Tuesday, December 30, 2014

Nikki Moore: What does New Year mean to you?

Welcome to Nikki Moore with our final blog post of 2014. A time for reflecting back on what has happened over the past year and forward to what’s in store for 2015.

I’m the kind of person who always makes New Year’s resolutions. They usually involve being healthier (going to the gym/changing my diet/cutting down on the amount of white wine I drink) or achieving certain writing or personal goals. Like most people, I’ve usually forgotten what my resolutions were by March, let alone succeeded in keeping them twelve months later...

I wonder if it’s because we make resolutions that are too aspirational, or unrealistic? After all, people can’t change overnight, nor can they change their habits from one day to the next. It’s all about small steps over time.

To me New Year has always been a time of new beginnings, an opportunity to put aside all the bad things that might have happened in the past year, and look to the future.

It’s certainly something that Frankie, the heroine in book two of my #LoveLondon series New Year at the Ritz wants. The last year hasn’t been good for her and she can’t wait for a fresh start. So giving her a journey - a romantic scavenger hunt across Knightsbridge - and two men to choose from, one from her past and one from her present, to go into the future with, felt right for the story.

While writing New Year at the Ritz, I realised that everything that happens in your life, good or bad, makes you who you are. It’s all part of your life story. Zack tells Frankie that, ‘sometimes to go forward, you have to look back.’ I think that’s true. So I thought back over the last year. What did 2014 hold for me?

On a personal front it meant the sale of the family home, moving house, my daughter moving school, divorce, and a new relationship. And writing wise, it’s been massive. I went from unpublished writer to published author. My first paid story appeared in the RNA anthology Truly, Madly, Deeply which was a bestseller on Amazon in November, followed by two short stories in the Be My Valentine anthology. My debut novel Crazy,Undercover,Love (which went through the RNA New Writers’ Scheme) was published as an ebook by the wonderful HarperImpulse in April and paperback in September. More recently, the #LoveLondon series was launched with Skating at Somerset House, followed by New Year at the Ritz on 22 December.
Three more short stories and a full length novel will follow in 2015, to finish off #LoveLondon, so it’s going to be a busy year!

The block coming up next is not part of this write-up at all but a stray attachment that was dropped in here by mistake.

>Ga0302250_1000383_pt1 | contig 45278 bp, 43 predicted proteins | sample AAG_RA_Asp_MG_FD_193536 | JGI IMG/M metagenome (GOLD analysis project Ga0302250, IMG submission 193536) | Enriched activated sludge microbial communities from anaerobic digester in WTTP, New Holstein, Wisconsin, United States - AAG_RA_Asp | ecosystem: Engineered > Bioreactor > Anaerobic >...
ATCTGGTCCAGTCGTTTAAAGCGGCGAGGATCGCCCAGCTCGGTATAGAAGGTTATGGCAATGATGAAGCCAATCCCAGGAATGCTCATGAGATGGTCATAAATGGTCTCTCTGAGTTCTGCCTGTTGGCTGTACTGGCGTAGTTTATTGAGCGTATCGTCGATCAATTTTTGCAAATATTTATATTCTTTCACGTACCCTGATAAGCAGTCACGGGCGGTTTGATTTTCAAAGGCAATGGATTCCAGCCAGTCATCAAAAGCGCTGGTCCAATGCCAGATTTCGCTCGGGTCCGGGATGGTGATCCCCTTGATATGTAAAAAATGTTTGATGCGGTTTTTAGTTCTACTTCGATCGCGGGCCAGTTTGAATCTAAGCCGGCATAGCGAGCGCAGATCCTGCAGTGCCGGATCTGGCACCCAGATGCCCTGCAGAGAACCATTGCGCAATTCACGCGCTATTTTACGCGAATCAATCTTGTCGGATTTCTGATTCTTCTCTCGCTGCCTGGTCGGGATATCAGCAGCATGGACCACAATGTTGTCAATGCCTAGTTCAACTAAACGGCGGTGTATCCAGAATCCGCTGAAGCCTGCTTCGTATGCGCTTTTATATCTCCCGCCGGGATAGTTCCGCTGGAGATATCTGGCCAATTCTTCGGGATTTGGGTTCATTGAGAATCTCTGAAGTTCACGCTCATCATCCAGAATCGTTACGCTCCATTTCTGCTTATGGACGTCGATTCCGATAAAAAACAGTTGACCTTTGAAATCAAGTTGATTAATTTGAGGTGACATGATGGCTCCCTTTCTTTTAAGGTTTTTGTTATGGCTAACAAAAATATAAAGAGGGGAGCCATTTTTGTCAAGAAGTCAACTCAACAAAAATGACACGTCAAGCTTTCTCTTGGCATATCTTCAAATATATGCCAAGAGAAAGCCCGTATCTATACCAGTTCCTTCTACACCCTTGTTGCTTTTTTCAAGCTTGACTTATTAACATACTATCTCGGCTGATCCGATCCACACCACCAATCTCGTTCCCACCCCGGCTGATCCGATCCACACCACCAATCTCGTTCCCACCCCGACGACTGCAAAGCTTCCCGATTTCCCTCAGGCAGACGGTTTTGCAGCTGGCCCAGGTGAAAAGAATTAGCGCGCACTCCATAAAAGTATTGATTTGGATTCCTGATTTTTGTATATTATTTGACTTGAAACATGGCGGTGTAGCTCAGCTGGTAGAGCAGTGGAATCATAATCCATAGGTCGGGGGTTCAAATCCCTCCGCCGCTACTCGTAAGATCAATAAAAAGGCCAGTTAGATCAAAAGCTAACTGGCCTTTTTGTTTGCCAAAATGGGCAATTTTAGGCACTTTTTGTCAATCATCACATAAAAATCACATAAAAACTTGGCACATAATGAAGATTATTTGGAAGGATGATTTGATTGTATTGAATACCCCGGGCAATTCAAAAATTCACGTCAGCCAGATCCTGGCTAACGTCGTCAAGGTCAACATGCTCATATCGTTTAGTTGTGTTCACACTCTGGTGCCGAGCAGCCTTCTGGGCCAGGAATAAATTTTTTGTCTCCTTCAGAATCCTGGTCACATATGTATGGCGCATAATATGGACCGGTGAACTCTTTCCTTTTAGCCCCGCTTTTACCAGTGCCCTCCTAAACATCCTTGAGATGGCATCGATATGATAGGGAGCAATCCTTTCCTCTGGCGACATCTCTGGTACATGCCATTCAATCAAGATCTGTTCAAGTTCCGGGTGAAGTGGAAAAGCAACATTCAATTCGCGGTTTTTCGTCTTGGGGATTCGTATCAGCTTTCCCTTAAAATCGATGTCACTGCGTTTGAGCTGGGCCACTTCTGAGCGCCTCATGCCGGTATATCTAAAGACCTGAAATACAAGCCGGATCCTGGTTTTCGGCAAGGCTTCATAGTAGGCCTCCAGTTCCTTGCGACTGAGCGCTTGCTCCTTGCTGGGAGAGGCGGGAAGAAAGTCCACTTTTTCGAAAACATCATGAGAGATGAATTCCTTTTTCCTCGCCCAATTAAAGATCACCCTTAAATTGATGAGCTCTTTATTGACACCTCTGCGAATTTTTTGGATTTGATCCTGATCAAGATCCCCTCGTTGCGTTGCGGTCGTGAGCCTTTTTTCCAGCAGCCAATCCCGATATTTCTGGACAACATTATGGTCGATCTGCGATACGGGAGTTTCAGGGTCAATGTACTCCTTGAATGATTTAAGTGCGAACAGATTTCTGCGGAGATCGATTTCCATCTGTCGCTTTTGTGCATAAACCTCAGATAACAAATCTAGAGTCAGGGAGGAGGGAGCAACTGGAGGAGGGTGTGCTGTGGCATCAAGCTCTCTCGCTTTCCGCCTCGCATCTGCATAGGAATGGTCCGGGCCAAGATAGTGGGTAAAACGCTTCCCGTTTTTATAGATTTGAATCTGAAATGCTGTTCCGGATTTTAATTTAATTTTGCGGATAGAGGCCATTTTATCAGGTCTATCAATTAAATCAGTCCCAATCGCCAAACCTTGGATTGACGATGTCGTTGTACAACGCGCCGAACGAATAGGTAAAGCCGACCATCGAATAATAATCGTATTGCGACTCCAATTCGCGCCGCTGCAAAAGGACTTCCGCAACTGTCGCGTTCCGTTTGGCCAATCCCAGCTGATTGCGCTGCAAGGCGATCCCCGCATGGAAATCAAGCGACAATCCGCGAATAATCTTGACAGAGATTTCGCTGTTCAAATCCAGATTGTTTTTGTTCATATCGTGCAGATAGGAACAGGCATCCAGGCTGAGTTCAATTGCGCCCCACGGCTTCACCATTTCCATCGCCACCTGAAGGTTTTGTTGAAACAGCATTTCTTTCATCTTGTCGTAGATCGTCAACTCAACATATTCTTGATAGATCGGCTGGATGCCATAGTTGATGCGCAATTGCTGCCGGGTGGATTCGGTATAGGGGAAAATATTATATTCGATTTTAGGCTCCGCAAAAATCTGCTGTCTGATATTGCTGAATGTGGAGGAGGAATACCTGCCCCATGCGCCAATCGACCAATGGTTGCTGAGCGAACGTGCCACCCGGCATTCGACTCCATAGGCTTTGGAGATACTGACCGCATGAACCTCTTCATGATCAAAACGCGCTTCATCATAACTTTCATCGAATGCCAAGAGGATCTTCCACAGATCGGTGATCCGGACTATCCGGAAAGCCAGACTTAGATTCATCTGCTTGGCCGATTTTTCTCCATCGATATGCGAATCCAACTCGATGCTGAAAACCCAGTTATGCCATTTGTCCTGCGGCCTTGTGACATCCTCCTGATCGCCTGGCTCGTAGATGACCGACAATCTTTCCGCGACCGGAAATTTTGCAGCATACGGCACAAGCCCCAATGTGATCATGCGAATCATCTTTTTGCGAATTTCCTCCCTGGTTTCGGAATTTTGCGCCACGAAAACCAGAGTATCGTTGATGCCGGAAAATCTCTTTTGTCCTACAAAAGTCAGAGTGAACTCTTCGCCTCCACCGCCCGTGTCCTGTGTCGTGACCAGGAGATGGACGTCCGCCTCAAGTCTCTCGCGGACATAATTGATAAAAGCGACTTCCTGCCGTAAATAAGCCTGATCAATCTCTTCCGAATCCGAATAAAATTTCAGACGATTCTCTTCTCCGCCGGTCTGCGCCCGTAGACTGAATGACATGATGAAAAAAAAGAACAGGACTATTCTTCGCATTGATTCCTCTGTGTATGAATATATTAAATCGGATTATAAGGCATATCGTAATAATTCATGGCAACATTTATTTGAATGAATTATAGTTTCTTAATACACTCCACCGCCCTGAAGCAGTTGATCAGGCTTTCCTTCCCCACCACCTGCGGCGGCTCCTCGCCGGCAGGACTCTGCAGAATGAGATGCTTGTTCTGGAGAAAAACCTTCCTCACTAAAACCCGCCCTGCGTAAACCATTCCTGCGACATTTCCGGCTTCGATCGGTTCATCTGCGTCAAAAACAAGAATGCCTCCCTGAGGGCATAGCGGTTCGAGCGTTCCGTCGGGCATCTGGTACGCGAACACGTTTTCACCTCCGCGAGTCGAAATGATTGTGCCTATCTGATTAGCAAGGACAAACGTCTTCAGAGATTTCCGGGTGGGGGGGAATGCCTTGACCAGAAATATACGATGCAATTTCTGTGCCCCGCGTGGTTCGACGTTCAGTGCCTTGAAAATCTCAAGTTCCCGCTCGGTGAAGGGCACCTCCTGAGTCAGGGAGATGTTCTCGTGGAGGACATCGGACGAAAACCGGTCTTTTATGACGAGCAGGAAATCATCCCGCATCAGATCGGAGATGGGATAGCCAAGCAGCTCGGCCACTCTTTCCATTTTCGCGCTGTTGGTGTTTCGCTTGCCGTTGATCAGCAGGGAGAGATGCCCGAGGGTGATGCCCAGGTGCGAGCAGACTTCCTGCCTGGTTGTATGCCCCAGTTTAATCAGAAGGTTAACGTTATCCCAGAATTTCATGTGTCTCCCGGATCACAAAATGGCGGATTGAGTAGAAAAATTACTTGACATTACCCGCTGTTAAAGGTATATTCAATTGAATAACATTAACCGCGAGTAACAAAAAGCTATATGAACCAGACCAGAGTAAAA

Thank you, Nikki and good luck for your busy year ahead.

Natalie and I would like to thank all contributors to the blog during 2014 and also the thousands of readers who popped by to visit and enjoy our interviews and articles. If you would like to contribute during 2015 please contact us on elaineeverest@aol.com

 We wish you all a happy, healthy and successful 2015

Elaine & Natalie  

Friday, December 19, 2014

No Pets - Not Even A Goldfish!

Welcome to today's guest, Alison May.

When did you decide to write your first book and how long did it take?
Well, it all depends when you count from really. I starting taking writing semi-seriously in 2002 when I signed up for a part-time creative writing degree, but at that point I was intending to be a serious playwright. I started my first novel nearly six years later when the serious play about Lord Nelson that was supposed to be my degree dissertation turned out to be indescribably terrible. I wrote the first three chapters of what eventually turned into Sweet Nothing in a blind panic so that I’d have something to submit for my degree. And lo, a novelist is born. That was in 2008. Sweet Nothing was published by Choc Lit at the end of 2013.

So you wanted to be a playwright?
No. When I was younger I mainly wanted to be Queen. To be honest, I sort of still do – I’d model my ruling style on Queenie from Blackadder II. Having said that, my mum recently reminded me that I wanted to be a journalist when I was younger. I think I was picturing myself as some sort of terribly daring Kate Adie type war correspondent. It turns out though that people like that tend to get shot at a lot, so I think I’m much better off staying home where it’s safe and making the stories up.

How do you fit your writing around your home life?
By being terribly organised, and getting up bright and early every morning and whipping off 2000 words before breakfast.
Not really. I fit writing around home life in two ways.
Firstly, I have a very minimalist home life. No kids. No pets, and a delightfully self-sufficient husband who is very relaxed about the length of time that elapses between clothes being put in the washing basket and clothes re-emerging from the great laundry black hole.
Secondly, I decided some time ago to embrace my own disorganisation. So I do have phases where I dedicatedly write 2000 words a day, but I also have phases where I watch a lot of Millionaire Matchmaker and write nothing, and phases where I don’t really wash or eat hot food and write 5000 words a day. It all balances out in the end.